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For many people, the winter holidays are a time of joy, celebration, and connection with loved ones. There is an expectation – from society, the media and those around us – of constant cheer around the holidays. For many people, though, that’s not their reality. The holidays can also be a very difficult and emotionally charged time, for many, many reasons.

somber-woman-at-windowThe holidays portray an ideal of what family and happiness are supposed to look like. This false sense of reality is a disconnect for many of us, who don’t fit the mold, or the narrow definitions of family and happiness. Many of us feel like we don’t belong – be it with our families we grew up with, or the traditional customs and norms that are touted during this time of year. Feeling excluded because your faith tradition is different from the norm in your town or school, or not seeing yourself reflected in mainstream holidays, can be a painful reminder of feeling “othered,” or like you don’t belong.

Stress and anxiety can also come from being with family members who you’d rather not be with, complicated or traumatic experiences with religion, feeling pressure to buy gifts and related financial worries, feeling overwhelmed by social situations, or reminders of memories of loved ones who have passed away.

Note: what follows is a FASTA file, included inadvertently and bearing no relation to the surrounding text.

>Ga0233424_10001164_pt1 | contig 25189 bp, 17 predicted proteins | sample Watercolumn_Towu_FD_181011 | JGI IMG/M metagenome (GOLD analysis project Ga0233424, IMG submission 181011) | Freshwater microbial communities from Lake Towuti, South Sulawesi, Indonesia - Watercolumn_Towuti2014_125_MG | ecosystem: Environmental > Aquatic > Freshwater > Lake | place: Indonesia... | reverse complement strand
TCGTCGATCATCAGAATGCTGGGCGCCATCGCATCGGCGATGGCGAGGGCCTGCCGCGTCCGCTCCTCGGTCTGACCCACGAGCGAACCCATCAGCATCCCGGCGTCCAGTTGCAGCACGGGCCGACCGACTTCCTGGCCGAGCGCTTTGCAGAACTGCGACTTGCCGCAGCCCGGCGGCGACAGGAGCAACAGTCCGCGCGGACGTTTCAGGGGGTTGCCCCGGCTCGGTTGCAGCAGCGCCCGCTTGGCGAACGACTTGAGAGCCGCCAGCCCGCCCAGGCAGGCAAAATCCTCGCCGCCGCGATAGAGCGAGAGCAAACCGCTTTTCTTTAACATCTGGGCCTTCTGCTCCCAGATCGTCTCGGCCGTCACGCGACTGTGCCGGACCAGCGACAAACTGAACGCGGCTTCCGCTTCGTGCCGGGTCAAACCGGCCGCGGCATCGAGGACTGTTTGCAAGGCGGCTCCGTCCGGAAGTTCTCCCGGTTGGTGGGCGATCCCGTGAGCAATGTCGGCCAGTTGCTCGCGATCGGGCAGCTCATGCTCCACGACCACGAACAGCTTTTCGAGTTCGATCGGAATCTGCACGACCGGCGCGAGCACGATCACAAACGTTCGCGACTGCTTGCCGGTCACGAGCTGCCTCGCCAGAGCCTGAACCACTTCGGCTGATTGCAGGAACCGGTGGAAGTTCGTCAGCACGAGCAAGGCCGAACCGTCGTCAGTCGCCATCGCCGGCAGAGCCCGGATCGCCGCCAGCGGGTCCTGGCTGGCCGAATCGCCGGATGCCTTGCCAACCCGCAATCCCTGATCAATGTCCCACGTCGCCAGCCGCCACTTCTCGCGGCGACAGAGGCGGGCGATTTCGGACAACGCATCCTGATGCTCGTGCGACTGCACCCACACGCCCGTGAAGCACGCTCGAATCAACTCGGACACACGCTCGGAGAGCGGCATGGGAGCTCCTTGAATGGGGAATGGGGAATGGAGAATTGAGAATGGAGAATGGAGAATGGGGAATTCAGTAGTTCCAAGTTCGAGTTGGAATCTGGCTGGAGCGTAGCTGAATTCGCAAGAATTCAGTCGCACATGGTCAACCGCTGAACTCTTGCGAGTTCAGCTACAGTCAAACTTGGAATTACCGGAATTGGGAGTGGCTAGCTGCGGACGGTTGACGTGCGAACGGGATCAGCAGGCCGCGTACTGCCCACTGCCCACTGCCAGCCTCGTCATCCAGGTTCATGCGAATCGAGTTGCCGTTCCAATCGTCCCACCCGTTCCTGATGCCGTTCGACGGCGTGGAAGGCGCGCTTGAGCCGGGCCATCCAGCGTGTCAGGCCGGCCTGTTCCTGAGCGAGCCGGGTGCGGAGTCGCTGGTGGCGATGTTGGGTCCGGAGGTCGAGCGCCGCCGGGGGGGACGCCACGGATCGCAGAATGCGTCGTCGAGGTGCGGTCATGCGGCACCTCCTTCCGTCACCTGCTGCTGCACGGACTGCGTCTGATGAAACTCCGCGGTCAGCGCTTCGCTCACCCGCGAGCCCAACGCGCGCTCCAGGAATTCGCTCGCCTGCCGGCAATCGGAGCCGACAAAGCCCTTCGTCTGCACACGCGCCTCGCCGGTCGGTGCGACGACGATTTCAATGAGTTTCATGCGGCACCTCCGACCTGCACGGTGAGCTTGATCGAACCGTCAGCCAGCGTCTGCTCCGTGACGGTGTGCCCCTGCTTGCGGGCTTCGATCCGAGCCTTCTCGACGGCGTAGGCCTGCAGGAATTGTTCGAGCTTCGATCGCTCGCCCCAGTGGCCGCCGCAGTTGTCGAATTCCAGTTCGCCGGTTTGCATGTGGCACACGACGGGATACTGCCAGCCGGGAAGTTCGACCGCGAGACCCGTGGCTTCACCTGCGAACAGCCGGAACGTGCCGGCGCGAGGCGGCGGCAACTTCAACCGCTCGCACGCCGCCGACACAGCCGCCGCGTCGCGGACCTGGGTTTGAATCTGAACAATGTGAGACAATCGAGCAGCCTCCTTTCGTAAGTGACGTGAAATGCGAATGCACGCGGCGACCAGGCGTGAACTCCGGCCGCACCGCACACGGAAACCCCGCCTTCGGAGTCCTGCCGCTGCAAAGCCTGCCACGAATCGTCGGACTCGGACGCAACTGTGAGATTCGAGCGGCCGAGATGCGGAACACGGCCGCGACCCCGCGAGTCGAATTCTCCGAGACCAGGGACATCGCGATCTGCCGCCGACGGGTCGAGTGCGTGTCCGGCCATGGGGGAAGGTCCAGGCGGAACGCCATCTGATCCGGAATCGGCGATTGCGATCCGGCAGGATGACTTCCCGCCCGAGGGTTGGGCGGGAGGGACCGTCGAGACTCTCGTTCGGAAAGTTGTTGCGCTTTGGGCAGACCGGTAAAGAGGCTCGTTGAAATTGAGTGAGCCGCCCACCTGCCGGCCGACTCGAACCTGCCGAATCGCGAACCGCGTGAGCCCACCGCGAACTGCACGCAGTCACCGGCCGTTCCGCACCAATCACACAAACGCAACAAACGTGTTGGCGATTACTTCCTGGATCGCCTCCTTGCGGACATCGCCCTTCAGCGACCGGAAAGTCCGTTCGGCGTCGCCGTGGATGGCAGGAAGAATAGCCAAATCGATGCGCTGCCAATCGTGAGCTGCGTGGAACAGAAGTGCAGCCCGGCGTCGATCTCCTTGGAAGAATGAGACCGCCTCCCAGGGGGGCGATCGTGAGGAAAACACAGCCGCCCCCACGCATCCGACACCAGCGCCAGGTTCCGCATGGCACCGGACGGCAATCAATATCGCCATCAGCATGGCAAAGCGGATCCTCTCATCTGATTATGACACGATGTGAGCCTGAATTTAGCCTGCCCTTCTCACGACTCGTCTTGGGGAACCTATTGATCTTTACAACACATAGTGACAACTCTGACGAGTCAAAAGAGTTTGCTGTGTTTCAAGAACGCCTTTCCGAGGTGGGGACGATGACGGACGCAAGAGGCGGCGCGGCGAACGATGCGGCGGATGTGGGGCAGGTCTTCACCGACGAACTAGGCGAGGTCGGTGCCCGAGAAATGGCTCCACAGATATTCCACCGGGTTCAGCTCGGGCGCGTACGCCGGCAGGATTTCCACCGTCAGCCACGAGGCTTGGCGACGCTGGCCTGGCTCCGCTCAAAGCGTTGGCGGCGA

The holidays can also intensify feelings of loneliness. Struggles with depression and anxiety can be magnified during the holidays. If you struggle with seasonal depression, the holidays can be particularly challenging. These feelings are completely valid, and you’re not alone.

Here are some ideas that can help ease the holiday stress:

  • Spend time with people who make you feel safe, loved, and accepted, and limit time with people who are not healthy for you to be around.
  • Try to maintain your usual schedule, including eating, sleeping, and being active.
  • Carve out time to do activities that bring you joy and peace.
  • Give yourself permission to say no; no to holiday parties and to seeing people you’d rather not.
  • Remember that most families have complicated relationships, and that that no family is perfect.
  • If you’re hosting a party, extend a special invitation to folks you know who are spending the holidays alone, or who are going through a hard time.
  • Ensure that your gatherings are as inclusive and welcoming as possible – think about accessibility, music, and food, and refrain from using unnatural fragrances for those with chemical sensitivities.
  • Practice gratitude. Expressing appreciation creates positive energy and can improve mood.
  • Volunteer. Volunteering lowers stress, boosts self-esteem, and can even ease depression.
  • If you enjoy giving gifts, sending out holiday cards, or other ritual activities, then go for it. But don’t feel compelled to do anything that isn’t enjoyable to you about the holidays.

Remember to experience the season your own way. Wishing you a peaceful holiday season.

If you are thinking about suicide, or worried about someone who might be, call 1-877-870-HOPE (4673), 24 hours a day, 7 days a week. If you are outside of Massachusetts, call 1-800-273-TALK (8255). If you are outside of the U.S., please visit the International Association for Suicide Prevention for a database of international resources.

 

Written By:


Community Suicide Prevention Coordinator

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